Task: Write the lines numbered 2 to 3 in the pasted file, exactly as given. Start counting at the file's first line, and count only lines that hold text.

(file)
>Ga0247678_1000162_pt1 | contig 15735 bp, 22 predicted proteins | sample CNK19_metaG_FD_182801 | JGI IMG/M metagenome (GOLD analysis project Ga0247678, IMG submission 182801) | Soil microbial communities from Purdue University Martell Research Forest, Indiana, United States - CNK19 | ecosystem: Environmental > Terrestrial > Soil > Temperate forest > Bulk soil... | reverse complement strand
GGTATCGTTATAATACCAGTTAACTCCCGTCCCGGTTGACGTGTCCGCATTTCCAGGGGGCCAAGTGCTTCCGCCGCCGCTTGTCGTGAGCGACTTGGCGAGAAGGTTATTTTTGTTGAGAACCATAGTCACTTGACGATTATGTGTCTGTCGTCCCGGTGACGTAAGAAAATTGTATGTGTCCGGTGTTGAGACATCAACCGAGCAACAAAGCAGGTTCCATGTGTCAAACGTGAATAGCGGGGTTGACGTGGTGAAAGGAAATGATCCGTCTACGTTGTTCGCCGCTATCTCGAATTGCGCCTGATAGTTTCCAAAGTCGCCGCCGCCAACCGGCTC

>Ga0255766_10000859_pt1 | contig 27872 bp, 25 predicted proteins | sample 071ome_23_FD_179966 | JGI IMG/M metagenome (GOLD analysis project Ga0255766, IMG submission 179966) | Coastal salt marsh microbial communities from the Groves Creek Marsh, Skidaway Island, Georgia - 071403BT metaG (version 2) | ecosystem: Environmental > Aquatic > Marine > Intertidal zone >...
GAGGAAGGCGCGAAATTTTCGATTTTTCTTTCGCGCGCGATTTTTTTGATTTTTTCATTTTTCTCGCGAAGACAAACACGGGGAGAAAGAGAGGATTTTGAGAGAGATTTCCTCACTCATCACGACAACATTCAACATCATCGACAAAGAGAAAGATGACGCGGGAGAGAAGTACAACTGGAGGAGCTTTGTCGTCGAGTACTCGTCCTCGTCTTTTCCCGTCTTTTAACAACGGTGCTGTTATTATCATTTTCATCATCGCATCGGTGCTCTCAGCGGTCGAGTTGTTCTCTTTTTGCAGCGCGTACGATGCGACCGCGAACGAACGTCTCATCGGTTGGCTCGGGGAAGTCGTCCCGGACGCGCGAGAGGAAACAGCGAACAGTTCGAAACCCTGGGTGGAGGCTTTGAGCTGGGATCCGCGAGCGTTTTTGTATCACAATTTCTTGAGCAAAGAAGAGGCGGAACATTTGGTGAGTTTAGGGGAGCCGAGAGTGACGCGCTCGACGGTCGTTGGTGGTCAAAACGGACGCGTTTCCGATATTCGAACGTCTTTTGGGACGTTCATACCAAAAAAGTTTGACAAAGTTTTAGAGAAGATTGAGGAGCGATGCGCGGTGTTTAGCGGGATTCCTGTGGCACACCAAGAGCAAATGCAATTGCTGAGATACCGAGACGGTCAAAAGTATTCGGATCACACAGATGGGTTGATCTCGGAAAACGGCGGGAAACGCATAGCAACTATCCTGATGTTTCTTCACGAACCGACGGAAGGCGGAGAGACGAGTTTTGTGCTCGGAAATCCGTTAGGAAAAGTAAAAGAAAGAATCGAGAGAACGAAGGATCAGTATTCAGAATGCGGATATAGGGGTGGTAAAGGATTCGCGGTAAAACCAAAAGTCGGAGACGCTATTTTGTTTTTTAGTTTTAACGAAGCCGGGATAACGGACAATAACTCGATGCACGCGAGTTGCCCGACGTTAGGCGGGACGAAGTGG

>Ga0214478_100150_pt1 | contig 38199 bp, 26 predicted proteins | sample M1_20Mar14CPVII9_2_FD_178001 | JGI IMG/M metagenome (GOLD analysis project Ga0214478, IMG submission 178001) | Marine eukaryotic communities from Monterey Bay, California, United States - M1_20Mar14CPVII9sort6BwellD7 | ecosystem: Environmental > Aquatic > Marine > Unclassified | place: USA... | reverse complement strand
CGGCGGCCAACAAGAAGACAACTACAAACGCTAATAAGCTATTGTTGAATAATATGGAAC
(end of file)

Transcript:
GGTATCGTTATAATACCAGTTAACTCCCGTCCCGGTTGACGTGTCCGCATTTCCAGGGGGCCAAGTGCTTCCGCCGCCGCTTGTCGTGAGCGACTTGGCGAGAAGGTTATTTTTGTTGAGAACCATAGTCACTTGACGATTATGTGTCTGTCGTCCCGGTGACGTAAGAAAATTGTATGTGTCCGGTGTTGAGACATCAACCGAGCAACAAAGCAGGTTCCATGTGTCAAACGTGAATAGCGGGGTTGACGTGGTGAAAGGAAATGATCCGTCTACGTTGTTCGCCGCTATCTCGAATTGCGCCTGATAGTTTCCAAAGTCGCCGCCGCCAACCGGCTC

>Ga0255766_10000859_pt1 | contig 27872 bp, 25 predicted proteins | sample 071ome_23_FD_179966 | JGI IMG/M metagenome (GOLD analysis project Ga0255766, IMG submission 179966) | Coastal salt marsh microbial communities from the Groves Creek Marsh, Skidaway Island, Georgia - 071403BT metaG (version 2) | ecosystem: Environmental > Aquatic > Marine > Intertidal zone >...